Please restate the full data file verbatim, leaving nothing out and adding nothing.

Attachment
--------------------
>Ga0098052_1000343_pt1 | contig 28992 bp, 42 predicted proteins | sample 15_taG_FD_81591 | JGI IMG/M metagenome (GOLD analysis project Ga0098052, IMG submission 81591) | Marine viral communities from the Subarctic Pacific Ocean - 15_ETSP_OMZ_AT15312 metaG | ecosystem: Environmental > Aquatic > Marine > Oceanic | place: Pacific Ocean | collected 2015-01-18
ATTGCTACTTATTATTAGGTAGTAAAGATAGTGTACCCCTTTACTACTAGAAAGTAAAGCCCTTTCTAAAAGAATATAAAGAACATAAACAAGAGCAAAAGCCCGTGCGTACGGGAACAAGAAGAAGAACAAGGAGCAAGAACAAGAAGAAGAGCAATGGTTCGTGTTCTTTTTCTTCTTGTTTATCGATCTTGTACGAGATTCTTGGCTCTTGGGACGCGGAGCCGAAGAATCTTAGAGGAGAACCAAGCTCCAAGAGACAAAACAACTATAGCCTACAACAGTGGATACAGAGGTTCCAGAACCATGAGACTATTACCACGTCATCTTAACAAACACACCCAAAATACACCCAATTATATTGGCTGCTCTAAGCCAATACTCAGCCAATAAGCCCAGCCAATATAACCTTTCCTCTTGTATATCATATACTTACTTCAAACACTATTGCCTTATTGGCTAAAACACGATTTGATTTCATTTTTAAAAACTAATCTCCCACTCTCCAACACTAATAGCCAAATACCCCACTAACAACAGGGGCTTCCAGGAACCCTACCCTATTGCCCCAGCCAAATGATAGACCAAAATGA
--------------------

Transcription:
>Ga0098052_1000343_pt1 | contig 28992 bp, 42 predicted proteins | sample 15_taG_FD_81591 | JGI IMG/M metagenome (GOLD analysis project Ga0098052, IMG submission 81591) | Marine viral communities from the Subarctic Pacific Ocean - 15_ETSP_OMZ_AT15312 metaG | ecosystem: Environmental > Aquatic > Marine > Oceanic | place: Pacific Ocean | collected 2015-01-18
ATTGCTACTTATTATTAGGTAGTAAAGATAGTGTACCCCTTTACTACTAGAAAGTAAAGCCCTTTCTAAAAGAATATAAAGAACATAAACAAGAGCAAAAGCCCGTGCGTACGGGAACAAGAAGAAGAACAAGGAGCAAGAACAAGAAGAAGAGCAATGGTTCGTGTTCTTTTTCTTCTTGTTTATCGATCTTGTACGAGATTCTTGGCTCTTGGGACGCGGAGCCGAAGAATCTTAGAGGAGAACCAAGCTCCAAGAGACAAAACAACTATAGCCTACAACAGTGGATACAGAGGTTCCAGAACCATGAGACTATTACCACGTCATCTTAACAAACACACCCAAAATACACCCAATTATATTGGCTGCTCTAAGCCAATACTCAGCCAATAAGCCCAGCCAATATAACCTTTCCTCTTGTATATCATATACTTACTTCAAACACTATTGCCTTATTGGCTAAAACACGATTTGATTTCATTTTTAAAAACTAATCTCCCACTCTCCAACACTAATAGCCAAATACCCCACTAACAACAGGGGCTTCCAGGAACCCTACCCTATTGCCCCAGCCAAATGATAGACCAAAATGA